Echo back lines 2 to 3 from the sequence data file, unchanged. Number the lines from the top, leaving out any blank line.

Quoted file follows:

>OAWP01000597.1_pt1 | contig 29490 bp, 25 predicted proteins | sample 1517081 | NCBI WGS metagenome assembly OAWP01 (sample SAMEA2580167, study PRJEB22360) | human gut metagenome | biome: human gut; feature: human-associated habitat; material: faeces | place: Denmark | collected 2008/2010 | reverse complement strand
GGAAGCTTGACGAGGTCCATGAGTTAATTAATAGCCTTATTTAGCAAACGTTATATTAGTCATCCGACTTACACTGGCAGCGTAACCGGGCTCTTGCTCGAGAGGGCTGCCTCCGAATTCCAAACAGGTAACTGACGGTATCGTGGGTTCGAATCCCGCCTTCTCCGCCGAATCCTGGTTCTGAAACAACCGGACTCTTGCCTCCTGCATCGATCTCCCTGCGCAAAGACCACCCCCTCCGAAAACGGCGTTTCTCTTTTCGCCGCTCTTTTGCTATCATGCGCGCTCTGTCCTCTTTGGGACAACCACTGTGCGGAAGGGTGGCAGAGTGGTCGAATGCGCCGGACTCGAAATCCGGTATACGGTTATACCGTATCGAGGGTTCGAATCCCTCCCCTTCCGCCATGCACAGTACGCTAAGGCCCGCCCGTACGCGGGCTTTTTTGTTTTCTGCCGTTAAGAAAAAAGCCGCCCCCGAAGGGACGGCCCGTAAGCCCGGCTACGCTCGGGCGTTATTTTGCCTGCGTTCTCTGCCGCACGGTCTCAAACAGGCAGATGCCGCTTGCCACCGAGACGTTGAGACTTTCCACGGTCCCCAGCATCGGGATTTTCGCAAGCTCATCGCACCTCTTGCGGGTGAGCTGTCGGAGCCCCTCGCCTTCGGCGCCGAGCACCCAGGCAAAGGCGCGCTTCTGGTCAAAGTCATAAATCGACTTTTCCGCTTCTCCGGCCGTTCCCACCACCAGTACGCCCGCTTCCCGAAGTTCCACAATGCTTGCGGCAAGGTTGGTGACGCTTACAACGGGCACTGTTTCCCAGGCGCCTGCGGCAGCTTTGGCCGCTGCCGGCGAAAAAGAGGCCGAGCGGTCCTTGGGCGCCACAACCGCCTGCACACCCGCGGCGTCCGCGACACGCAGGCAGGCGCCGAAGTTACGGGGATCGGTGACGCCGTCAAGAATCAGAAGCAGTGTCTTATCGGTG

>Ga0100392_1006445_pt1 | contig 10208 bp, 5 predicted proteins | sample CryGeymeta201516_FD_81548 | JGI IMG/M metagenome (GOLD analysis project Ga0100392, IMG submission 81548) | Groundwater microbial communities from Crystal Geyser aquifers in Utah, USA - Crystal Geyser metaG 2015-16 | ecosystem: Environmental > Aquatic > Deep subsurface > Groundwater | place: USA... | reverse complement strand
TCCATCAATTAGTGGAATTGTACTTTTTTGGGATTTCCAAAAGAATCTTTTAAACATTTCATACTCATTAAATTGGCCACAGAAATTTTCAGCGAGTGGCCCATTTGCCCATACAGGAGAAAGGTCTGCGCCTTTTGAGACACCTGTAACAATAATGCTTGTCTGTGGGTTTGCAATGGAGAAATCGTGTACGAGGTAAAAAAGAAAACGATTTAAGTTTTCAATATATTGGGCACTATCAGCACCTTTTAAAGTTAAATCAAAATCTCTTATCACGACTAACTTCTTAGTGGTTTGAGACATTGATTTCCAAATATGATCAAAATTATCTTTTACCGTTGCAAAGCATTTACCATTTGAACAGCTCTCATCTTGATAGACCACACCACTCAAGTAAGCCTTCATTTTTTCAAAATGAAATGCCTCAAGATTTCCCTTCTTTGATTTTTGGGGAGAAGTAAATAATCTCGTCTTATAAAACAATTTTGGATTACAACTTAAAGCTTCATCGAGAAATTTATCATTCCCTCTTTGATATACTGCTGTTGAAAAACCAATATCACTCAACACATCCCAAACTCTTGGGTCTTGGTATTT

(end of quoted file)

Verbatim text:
GGAAGCTTGACGAGGTCCATGAGTTAATTAATAGCCTTATTTAGCAAACGTTATATTAGTCATCCGACTTACACTGGCAGCGTAACCGGGCTCTTGCTCGAGAGGGCTGCCTCCGAATTCCAAACAGGTAACTGACGGTATCGTGGGTTCGAATCCCGCCTTCTCCGCCGAATCCTGGTTCTGAAACAACCGGACTCTTGCCTCCTGCATCGATCTCCCTGCGCAAAGACCACCCCCTCCGAAAACGGCGTTTCTCTTTTCGCCGCTCTTTTGCTATCATGCGCGCTCTGTCCTCTTTGGGACAACCACTGTGCGGAAGGGTGGCAGAGTGGTCGAATGCGCCGGACTCGAAATCCGGTATACGGTTATACCGTATCGAGGGTTCGAATCCCTCCCCTTCCGCCATGCACAGTACGCTAAGGCCCGCCCGTACGCGGGCTTTTTTGTTTTCTGCCGTTAAGAAAAAAGCCGCCCCCGAAGGGACGGCCCGTAAGCCCGGCTACGCTCGGGCGTTATTTTGCCTGCGTTCTCTGCCGCACGGTCTCAAACAGGCAGATGCCGCTTGCCACCGAGACGTTGAGACTTTCCACGGTCCCCAGCATCGGGATTTTCGCAAGCTCATCGCACCTCTTGCGGGTGAGCTGTCGGAGCCCCTCGCCTTCGGCGCCGAGCACCCAGGCAAAGGCGCGCTTCTGGTCAAAGTCATAAATCGACTTTTCCGCTTCTCCGGCCGTTCCCACCACCAGTACGCCCGCTTCCCGAAGTTCCACAATGCTTGCGGCAAGGTTGGTGACGCTTACAACGGGCACTGTTTCCCAGGCGCCTGCGGCAGCTTTGGCCGCTGCCGGCGAAAAAGAGGCCGAGCGGTCCTTGGGCGCCACAACCGCCTGCACACCCGCGGCGTCCGCGACACGCAGGCAGGCGCCGAAGTTACGGGGATCGGTGACGCCGTCAAGAATCAGAAGCAGTGTCTTATCGGTG

>Ga0100392_1006445_pt1 | contig 10208 bp, 5 predicted proteins | sample CryGeymeta201516_FD_81548 | JGI IMG/M metagenome (GOLD analysis project Ga0100392, IMG submission 81548) | Groundwater microbial communities from Crystal Geyser aquifers in Utah, USA - Crystal Geyser metaG 2015-16 | ecosystem: Environmental > Aquatic > Deep subsurface > Groundwater | place: USA... | reverse complement strand